The plaintiff argued that in refusing to administer ivermectin despite her express direction, as her husband’s legally authorized representative, that it be administered “violat[ed] his right to exercise informed consent to accept and/or decline proposed treatment.” 2021 WL 5405794, at *10. But the Texas informed-consent statute “applies to a treatment actually rendered by a physician or health care provider; it does not apply to a treatment the patient wants to compel the physician or provider to render.” Id. (internal quotation marks omitted). “The informed consent law is thus inapplicable,” said the court. Id.

The court held that the plaintiffs’ reliance on three other provisions—Texas’s pandemic-related liability waiver, HHS’s waiver of certain federal credentialing requirements, and Texas’s right-to-try statute—was also unavailing because each “operates as a shield, not a sword,” and thus “cannot form the basis of a claim.” 2021 WL 5405794, at *10–12.

The state’s pandemic-related liability waiver provides that “a physician[ or] health care provider … is not liable for an injury … or death arising from care, treatment, or failure to provide care or treatment relating to or impacted by a pandemic disease.” Tex. Civ. Prac. & Rem. Code Ann. § 74.155(b). This, said the court, “allows a physician or health care provider a defense to pandemic-related liability, but it does not authorize a court to intervene and compel a physician to administer a specific pandemic-related treatment.” 2021 WL 5405794, at *10.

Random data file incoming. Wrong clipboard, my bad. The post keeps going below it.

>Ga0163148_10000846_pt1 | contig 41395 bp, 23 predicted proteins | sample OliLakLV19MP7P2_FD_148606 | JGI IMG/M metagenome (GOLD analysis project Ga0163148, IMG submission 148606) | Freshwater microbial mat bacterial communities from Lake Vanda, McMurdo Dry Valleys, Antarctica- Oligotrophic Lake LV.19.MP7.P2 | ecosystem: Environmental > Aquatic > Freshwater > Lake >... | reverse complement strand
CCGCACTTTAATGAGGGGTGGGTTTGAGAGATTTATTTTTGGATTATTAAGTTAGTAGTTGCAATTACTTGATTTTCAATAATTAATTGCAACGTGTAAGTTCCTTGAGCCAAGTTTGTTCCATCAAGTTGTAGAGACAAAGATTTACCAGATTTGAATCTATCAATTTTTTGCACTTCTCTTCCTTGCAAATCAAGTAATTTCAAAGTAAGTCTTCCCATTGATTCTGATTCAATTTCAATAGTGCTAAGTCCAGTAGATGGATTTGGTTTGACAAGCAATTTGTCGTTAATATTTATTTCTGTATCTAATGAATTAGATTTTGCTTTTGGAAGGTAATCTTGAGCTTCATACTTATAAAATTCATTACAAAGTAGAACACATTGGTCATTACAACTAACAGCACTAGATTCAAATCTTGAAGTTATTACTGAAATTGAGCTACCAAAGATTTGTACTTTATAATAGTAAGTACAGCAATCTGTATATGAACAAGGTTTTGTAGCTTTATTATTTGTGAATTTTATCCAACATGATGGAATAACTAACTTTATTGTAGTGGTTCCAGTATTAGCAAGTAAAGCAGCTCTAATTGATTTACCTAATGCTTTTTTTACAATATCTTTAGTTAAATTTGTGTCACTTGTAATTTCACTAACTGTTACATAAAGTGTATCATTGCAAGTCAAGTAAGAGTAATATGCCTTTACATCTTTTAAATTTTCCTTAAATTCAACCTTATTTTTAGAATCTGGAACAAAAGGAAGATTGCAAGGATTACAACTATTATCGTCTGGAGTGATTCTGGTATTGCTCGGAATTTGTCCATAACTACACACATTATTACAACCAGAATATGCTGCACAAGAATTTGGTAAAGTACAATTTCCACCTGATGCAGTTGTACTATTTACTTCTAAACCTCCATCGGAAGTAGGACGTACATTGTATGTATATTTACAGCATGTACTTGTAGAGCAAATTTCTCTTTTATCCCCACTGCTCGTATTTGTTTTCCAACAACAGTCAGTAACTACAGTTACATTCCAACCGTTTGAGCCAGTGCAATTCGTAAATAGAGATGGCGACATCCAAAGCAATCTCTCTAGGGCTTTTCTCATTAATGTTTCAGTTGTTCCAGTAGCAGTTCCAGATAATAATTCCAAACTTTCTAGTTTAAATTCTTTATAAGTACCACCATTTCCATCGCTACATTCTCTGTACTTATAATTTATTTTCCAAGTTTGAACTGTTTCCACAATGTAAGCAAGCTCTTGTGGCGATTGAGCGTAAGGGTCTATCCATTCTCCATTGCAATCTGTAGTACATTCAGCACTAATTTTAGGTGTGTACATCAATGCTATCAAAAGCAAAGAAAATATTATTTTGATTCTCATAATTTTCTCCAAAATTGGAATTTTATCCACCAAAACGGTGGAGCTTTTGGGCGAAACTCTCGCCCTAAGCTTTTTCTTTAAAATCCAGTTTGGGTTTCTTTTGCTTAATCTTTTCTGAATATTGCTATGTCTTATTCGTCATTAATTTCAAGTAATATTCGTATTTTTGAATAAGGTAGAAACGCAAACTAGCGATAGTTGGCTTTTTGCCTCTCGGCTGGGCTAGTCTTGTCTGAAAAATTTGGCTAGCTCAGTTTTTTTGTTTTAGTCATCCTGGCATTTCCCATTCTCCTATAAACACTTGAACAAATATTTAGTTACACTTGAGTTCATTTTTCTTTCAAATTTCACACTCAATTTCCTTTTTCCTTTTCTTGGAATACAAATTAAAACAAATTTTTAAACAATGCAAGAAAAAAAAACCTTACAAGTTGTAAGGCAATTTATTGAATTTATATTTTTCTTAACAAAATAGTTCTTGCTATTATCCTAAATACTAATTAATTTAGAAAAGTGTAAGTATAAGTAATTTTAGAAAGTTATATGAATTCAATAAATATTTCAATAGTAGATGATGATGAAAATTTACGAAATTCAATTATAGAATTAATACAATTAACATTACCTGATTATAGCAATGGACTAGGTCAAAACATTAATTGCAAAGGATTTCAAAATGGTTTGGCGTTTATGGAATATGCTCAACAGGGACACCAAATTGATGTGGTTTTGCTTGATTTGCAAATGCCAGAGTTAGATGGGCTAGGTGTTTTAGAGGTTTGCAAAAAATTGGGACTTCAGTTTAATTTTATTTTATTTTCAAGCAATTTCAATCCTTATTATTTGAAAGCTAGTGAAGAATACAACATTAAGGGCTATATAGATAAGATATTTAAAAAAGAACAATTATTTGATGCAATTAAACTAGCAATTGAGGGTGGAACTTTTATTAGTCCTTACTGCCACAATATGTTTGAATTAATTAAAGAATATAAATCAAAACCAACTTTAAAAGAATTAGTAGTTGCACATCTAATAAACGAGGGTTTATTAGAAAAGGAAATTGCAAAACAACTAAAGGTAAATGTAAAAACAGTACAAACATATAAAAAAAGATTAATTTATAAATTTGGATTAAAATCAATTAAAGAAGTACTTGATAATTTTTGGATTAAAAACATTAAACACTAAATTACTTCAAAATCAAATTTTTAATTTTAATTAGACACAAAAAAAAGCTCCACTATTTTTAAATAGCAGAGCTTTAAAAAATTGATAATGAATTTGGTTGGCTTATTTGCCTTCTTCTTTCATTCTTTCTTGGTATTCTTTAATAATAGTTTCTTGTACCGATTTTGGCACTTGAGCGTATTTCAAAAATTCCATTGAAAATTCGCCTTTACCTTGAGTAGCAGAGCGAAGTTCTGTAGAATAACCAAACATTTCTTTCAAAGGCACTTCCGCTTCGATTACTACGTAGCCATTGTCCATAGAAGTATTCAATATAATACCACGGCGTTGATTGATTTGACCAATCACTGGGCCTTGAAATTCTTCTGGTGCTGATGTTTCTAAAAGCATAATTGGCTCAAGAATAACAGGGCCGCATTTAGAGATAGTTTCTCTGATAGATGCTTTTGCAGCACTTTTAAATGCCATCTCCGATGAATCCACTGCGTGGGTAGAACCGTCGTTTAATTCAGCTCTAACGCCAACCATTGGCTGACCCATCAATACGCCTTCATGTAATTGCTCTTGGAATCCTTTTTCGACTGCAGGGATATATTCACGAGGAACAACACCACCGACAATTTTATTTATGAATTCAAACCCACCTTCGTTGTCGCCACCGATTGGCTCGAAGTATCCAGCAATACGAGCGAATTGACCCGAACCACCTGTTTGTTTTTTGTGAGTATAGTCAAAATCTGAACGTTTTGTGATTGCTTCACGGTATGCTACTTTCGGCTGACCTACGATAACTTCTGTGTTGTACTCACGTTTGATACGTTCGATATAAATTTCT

The partial waiver of federal credentialing requirements in response to COVID-19-induced staffing shortages allows hospitals to grant privileges to doctors without satisfying otherwise applicable requirements. See Centers for Medicare & Medicaid Services, COVID-19 Emergency Declaration Blanket Waivers for Health Care Providers (May 24, 2021), “But” the court found that, “as with Texas’s pandemic-related liability waiver, … there is nothing about the [federal] waiver that requires a hospital’s medical staff to bypass the normal federal credentialing requirements, nor is there anything about the CMS waiver that authorizes a court to mandate credentialing of a specific physician.” 2021 WL 5405794, at *11.